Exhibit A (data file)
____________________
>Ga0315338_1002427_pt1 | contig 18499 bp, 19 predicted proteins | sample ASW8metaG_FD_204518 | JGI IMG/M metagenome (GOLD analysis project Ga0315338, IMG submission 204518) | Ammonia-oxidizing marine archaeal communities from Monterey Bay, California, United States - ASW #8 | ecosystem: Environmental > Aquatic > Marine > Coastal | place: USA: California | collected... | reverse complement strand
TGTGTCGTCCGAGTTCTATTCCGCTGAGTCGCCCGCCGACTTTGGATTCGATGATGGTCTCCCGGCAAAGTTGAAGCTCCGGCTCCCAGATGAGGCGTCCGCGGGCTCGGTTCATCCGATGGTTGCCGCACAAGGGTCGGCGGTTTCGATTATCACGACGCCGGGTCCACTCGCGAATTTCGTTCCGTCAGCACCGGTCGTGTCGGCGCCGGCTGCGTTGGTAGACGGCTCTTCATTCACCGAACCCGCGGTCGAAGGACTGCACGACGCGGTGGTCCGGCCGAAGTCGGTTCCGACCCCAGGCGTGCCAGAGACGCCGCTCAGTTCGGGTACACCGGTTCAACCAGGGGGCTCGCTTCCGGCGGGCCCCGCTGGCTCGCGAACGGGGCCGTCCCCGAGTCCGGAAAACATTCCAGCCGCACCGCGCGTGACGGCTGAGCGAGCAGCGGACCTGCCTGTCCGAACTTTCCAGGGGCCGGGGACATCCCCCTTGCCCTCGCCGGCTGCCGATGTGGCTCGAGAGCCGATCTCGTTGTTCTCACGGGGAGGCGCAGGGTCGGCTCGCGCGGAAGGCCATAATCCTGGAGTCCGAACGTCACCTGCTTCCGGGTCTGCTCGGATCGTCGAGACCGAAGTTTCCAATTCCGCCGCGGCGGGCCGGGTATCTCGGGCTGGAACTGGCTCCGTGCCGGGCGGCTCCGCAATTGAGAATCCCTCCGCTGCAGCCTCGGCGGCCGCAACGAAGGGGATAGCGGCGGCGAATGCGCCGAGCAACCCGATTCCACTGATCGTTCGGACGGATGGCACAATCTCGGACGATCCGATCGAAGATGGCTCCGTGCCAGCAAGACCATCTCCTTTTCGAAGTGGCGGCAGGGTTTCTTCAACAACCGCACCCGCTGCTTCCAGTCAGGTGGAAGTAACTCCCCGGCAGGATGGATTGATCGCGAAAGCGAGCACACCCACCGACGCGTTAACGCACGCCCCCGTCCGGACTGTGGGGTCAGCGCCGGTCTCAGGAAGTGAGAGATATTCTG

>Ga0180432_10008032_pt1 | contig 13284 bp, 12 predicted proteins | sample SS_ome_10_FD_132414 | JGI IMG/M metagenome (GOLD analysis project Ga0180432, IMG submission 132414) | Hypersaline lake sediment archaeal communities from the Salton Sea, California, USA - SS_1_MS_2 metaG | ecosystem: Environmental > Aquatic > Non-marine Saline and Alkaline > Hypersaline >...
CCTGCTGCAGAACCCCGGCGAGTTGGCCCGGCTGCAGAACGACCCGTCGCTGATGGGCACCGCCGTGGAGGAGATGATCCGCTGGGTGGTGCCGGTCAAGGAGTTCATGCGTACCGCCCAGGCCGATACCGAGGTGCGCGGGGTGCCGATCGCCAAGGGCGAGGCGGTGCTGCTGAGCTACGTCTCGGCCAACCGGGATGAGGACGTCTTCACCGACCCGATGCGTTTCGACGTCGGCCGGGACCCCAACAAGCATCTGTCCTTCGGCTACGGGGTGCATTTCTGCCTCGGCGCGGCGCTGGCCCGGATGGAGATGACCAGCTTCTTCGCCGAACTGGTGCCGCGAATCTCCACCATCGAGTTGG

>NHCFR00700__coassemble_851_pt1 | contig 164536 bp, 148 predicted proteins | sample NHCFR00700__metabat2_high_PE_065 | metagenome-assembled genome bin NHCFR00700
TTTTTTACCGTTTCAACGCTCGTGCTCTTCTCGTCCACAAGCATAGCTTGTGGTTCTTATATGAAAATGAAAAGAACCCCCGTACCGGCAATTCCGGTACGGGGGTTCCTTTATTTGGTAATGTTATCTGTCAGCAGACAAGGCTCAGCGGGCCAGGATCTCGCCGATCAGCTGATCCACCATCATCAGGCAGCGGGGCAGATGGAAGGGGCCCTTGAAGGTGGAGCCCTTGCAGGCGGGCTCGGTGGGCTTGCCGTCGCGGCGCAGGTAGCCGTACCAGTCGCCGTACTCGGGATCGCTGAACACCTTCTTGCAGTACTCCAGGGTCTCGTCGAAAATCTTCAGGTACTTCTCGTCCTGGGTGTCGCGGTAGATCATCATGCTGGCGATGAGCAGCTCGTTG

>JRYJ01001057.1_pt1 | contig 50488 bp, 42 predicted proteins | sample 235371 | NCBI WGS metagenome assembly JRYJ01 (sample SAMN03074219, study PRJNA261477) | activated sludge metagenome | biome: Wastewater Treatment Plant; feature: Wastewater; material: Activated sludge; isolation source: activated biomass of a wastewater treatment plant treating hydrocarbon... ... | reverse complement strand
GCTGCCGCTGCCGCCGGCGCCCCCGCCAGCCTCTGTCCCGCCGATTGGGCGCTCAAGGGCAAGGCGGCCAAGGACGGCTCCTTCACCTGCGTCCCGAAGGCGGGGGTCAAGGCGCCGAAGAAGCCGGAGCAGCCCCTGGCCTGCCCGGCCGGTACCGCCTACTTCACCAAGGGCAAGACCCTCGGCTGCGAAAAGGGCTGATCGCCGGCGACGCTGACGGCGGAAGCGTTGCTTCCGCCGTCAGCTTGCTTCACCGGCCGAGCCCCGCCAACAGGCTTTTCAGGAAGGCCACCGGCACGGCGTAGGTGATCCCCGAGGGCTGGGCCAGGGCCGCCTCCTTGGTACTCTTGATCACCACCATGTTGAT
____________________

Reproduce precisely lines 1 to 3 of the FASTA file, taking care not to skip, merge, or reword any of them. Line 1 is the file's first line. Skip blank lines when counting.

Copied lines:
>Ga0315338_1002427_pt1 | contig 18499 bp, 19 predicted proteins | sample ASW8metaG_FD_204518 | JGI IMG/M metagenome (GOLD analysis project Ga0315338, IMG submission 204518) | Ammonia-oxidizing marine archaeal communities from Monterey Bay, California, United States - ASW #8 | ecosystem: Environmental > Aquatic > Marine > Coastal | place: USA: California | collected... | reverse complement strand
TGTGTCGTCCGAGTTCTATTCCGCTGAGTCGCCCGCCGACTTTGGATTCGATGATGGTCTCCCGGCAAAGTTGAAGCTCCGGCTCCCAGATGAGGCGTCCGCGGGCTCGGTTCATCCGATGGTTGCCGCACAAGGGTCGGCGGTTTCGATTATCACGACGCCGGGTCCACTCGCGAATTTCGTTCCGTCAGCACCGGTCGTGTCGGCGCCGGCTGCGTTGGTAGACGGCTCTTCATTCACCGAACCCGCGGTCGAAGGACTGCACGACGCGGTGGTCCGGCCGAAGTCGGTTCCGACCCCAGGCGTGCCAGAGACGCCGCTCAGTTCGGGTACACCGGTTCAACCAGGGGGCTCGCTTCCGGCGGGCCCCGCTGGCTCGCGAACGGGGCCGTCCCCGAGTCCGGAAAACATTCCAGCCGCACCGCGCGTGACGGCTGAGCGAGCAGCGGACCTGCCTGTCCGAACTTTCCAGGGGCCGGGGACATCCCCCTTGCCCTCGCCGGCTGCCGATGTGGCTCGAGAGCCGATCTCGTTGTTCTCACGGGGAGGCGCAGGGTCGGCTCGCGCGGAAGGCCATAATCCTGGAGTCCGAACGTCACCTGCTTCCGGGTCTGCTCGGATCGTCGAGACCGAAGTTTCCAATTCCGCCGCGGCGGGCCGGGTATCTCGGGCTGGAACTGGCTCCGTGCCGGGCGGCTCCGCAATTGAGAATCCCTCCGCTGCAGCCTCGGCGGCCGCAACGAAGGGGATAGCGGCGGCGAATGCGCCGAGCAACCCGATTCCACTGATCGTTCGGACGGATGGCACAATCTCGGACGATCCGATCGAAGATGGCTCCGTGCCAGCAAGACCATCTCCTTTTCGAAGTGGCGGCAGGGTTTCTTCAACAACCGCACCCGCTGCTTCCAGTCAGGTGGAAGTAACTCCCCGGCAGGATGGATTGATCGCGAAAGCGAGCACACCCACCGACGCGTTAACGCACGCCCCCGTCCGGACTGTGGGGTCAGCGCCGGTCTCAGGAAGTGAGAGATATTCTG

>Ga0180432_10008032_pt1 | contig 13284 bp, 12 predicted proteins | sample SS_ome_10_FD_132414 | JGI IMG/M metagenome (GOLD analysis project Ga0180432, IMG submission 132414) | Hypersaline lake sediment archaeal communities from the Salton Sea, California, USA - SS_1_MS_2 metaG | ecosystem: Environmental > Aquatic > Non-marine Saline and Alkaline > Hypersaline >...